Although the accuracy of ONT sequencing is relatively low, the read length provided by electrical detection has a very high upper bound because the method relies on the physical process of nucleic acid translocation48. Reads of up to 2.273 megabases (Mb) were demonstrated in 2018 (ref. 49). Thus, ONT read lengths depend crucially on the sizes of molecules in the sequencing library. Various approaches for extracting and purifying high-molecular-weight (HMW) DNA have been reported or applied to ONT sequencing, including spin columns (for example, Monarch Genomic DNA Purification kit, New England Biolabs), gravity-flow columns (for example, NucleoBond HMW DNA kit, Takara Bio), magnetic beads (for example, MagAttract HMW DNA kit, QIAGEN), phenol–chloroform, dialysis and plug extraction50 (Fig. 3a). HMW DNA can also be sheared to the desired size by sonication, needle extrusion or transposase cleavage (Fig. 3a). However, overrepresented small fragments outside the desired size distribution may decrease sequencing yield because of higher efficiencies of both adapter ligation and translocation through nanopores than long fragments. To remove overrepresented small DNA fragments, various size selection methods (for example, the gel-based BluePippin system of Sage Science, magnetic beads and the Short Read Eliminator kit of Circulomics) have been used to obtain the desired data distribution and/or improve sequencing yield (Fig. 3a).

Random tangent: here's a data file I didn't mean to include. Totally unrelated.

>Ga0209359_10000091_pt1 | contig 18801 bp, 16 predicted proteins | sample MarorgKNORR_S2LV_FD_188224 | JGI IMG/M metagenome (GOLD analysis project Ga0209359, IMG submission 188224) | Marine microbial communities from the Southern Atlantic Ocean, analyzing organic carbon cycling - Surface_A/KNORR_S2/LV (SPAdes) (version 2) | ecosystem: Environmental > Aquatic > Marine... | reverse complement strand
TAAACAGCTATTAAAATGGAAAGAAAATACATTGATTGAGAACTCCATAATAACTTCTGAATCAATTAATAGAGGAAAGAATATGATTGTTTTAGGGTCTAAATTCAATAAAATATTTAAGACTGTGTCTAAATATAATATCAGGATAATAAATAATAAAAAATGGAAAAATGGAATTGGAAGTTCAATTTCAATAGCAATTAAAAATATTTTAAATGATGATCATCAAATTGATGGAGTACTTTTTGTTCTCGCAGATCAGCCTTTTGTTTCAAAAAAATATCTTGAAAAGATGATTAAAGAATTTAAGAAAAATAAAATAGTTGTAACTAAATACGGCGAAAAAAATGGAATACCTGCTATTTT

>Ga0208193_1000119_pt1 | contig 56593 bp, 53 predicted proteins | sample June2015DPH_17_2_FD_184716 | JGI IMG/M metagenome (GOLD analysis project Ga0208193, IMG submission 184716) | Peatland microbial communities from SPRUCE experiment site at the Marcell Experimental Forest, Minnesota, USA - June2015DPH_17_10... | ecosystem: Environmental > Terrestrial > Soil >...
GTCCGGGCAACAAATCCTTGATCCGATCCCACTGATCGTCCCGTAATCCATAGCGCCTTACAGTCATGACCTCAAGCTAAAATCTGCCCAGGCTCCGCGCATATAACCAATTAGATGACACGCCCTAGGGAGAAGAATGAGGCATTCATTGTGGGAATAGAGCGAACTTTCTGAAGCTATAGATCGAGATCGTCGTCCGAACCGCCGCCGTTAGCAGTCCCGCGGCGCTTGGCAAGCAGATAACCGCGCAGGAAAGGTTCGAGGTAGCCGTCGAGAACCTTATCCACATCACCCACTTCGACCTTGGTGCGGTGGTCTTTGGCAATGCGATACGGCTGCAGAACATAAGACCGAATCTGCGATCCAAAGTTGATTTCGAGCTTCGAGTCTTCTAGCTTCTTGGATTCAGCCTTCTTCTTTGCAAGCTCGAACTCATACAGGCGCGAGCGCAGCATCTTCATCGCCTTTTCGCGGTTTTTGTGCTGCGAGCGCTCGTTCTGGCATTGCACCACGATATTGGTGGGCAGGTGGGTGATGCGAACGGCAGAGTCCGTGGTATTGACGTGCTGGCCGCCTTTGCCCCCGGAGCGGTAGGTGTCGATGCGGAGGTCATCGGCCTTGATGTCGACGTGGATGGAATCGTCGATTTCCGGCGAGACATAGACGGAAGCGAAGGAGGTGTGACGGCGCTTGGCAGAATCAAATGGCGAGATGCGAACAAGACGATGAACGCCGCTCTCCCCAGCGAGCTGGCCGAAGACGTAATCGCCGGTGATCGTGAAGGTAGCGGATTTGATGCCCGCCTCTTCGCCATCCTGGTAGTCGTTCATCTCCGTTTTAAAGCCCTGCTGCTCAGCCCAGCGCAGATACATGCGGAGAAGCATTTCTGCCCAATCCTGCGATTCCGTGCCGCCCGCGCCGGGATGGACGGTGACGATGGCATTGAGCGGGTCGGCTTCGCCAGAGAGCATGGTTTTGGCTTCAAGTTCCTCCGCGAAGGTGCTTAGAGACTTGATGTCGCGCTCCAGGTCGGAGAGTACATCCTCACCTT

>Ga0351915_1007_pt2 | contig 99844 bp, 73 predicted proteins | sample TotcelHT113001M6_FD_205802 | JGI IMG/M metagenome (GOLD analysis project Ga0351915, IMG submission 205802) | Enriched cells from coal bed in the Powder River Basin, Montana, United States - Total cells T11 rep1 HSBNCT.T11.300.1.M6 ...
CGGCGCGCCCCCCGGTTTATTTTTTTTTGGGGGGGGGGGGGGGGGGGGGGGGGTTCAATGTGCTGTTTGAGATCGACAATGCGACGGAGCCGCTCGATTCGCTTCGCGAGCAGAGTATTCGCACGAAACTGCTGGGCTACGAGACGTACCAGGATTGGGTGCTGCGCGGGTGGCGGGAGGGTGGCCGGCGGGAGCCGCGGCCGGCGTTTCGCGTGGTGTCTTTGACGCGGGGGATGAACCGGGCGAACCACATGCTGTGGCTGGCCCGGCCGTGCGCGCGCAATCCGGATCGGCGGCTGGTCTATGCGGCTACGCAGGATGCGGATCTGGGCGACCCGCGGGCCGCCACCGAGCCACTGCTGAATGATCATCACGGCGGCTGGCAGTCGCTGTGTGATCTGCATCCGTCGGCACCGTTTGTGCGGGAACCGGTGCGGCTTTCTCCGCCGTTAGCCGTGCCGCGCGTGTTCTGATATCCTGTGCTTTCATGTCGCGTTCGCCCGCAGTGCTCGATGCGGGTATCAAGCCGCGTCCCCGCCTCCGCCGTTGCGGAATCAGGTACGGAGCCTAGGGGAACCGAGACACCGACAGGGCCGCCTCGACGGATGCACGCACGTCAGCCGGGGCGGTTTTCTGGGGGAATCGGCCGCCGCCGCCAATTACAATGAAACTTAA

With improvements in nanopore technology and library preparation protocols (Figs. 2a and 3a), the maximum read length has increased from <800 kb in early 2017 to 2.273 Mb in 2018 (ref. 49) (Fig. 2c). The average read length has increased from a few thousand bases at the initial release of MinION in 2014 to ~23 kb (ref. 51) in 2018 (Fig. 2c), primarily due to improvements in HMW DNA extraction methods and size selection strategies. However, there is a trade-off between read length and yield; for example, the sequencing yield of the HMW genomic DNA library is relatively low.